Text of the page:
Washington movies

Oscar Winning Films of Washington, D.C.: Mr. Smith Goes to Washington

Mr. Smith Goes to Washington movie poster

When people think of movies and Washington, D.C., the first film that often comes to mind is “Mr. Smith Goes to Washington.” The 1939 drama starring Jimmy Stewart as a country boy who gets a quick lesson in dirty D.C. politics is now considered an American classic. At the time of its release, however, “Mr. Smith” didn’t have many fans in the nation’s capital.

Movie poster for All The President's Men

Oscar Winning Films of Washington, D.C.: All the President's Men

The film version of the Bob Woodward and Carl Bernstein book All the President’s Men had blockbuster written all over it when it was released on April 9, 1976. The book was already an international bestseller and had won its authors the Pulitzer Prize. And the filmmakers assembled to bring the book to the screen read like a who’s who of top Hollywood talent. Throughout the hubbub, editors at The Washington Post were in an awkward position.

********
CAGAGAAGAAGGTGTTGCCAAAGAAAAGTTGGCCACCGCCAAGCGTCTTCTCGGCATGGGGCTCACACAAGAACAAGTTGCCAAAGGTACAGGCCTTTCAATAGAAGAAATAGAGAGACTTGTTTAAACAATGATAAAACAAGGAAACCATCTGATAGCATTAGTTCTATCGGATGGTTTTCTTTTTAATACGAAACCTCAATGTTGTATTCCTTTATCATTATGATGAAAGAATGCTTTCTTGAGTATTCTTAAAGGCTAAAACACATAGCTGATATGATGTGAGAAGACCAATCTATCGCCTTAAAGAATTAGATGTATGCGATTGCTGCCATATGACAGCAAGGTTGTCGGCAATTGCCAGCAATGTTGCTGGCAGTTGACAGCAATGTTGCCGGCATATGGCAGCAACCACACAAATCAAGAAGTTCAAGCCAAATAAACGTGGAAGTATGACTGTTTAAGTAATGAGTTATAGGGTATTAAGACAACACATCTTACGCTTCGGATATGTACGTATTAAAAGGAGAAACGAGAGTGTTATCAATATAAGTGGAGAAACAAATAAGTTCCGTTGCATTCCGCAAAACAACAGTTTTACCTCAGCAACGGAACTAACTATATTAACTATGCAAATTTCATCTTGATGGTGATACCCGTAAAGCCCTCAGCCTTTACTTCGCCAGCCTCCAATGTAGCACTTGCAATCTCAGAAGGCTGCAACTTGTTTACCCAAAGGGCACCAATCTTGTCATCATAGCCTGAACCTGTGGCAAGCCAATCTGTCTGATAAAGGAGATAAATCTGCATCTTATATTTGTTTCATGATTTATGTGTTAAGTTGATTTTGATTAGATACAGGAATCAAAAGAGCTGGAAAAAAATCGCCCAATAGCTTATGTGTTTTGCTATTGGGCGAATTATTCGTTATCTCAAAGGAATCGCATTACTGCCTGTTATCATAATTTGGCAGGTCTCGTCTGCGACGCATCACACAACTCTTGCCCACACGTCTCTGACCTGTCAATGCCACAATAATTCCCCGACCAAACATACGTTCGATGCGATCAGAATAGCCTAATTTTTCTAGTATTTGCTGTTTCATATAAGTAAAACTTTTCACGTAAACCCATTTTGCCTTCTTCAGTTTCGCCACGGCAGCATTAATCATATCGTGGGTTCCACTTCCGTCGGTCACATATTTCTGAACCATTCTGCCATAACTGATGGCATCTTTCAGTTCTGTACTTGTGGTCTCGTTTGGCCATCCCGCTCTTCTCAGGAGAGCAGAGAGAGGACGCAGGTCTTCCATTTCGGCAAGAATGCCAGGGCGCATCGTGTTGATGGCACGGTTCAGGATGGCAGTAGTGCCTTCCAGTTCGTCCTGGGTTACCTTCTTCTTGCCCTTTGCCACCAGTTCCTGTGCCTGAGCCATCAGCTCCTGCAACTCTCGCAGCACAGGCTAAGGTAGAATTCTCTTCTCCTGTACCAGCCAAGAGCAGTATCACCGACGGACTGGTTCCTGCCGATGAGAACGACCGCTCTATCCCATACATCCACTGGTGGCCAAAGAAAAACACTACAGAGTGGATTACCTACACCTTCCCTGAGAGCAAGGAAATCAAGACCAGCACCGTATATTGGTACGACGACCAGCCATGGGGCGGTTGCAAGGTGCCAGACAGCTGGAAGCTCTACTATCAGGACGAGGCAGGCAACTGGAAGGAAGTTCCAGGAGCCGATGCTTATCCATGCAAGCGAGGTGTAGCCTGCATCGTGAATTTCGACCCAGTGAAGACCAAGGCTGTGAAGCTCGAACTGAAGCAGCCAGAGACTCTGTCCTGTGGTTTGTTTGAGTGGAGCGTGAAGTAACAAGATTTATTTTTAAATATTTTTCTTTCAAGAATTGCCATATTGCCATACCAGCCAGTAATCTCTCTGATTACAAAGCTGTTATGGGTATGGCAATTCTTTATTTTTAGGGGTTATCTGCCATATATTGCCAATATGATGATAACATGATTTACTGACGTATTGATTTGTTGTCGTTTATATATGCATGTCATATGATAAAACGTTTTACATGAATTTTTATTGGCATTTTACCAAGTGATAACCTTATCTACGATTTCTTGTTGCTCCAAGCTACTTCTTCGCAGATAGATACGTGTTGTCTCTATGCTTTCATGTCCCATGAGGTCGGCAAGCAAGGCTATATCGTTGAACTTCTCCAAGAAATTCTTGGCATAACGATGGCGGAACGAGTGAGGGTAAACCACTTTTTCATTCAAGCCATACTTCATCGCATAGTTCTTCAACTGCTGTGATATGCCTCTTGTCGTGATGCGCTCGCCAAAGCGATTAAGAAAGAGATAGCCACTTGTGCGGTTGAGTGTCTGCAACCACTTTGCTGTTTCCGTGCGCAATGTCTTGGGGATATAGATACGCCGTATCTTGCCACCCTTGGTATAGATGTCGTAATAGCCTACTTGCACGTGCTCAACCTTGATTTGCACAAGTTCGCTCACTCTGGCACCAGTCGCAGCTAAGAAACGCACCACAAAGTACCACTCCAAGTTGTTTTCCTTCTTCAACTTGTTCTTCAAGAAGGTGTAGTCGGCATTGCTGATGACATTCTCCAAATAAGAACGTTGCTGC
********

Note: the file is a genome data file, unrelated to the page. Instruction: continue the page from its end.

How Frank Capra Aroused Washington's Ire

Director Frank Capra's classic 1939 film, Mr. Smith Goes to Washington,  a comedy-drama about an ordinary citizen who ascends to the U.S. Senate, today is widely regarded as an uplifting, if overly sentimental, tribute to the egalitarianism at the heart of American-style democracy. But when it was released, Mr. Smith wasn't regarded as a feel-good film by members of Congress. Though Capra's depiction of a Capitol Hill ruled by corrupt, cynical dealmakers was vastly tamer than the blackmailing, murderous libertines in the current hit Netflix series House of Cards,  it seemed utterly scandalous to legislators of the day, who vehemently denounced the film and sought to punish Hollywood for daring to make it.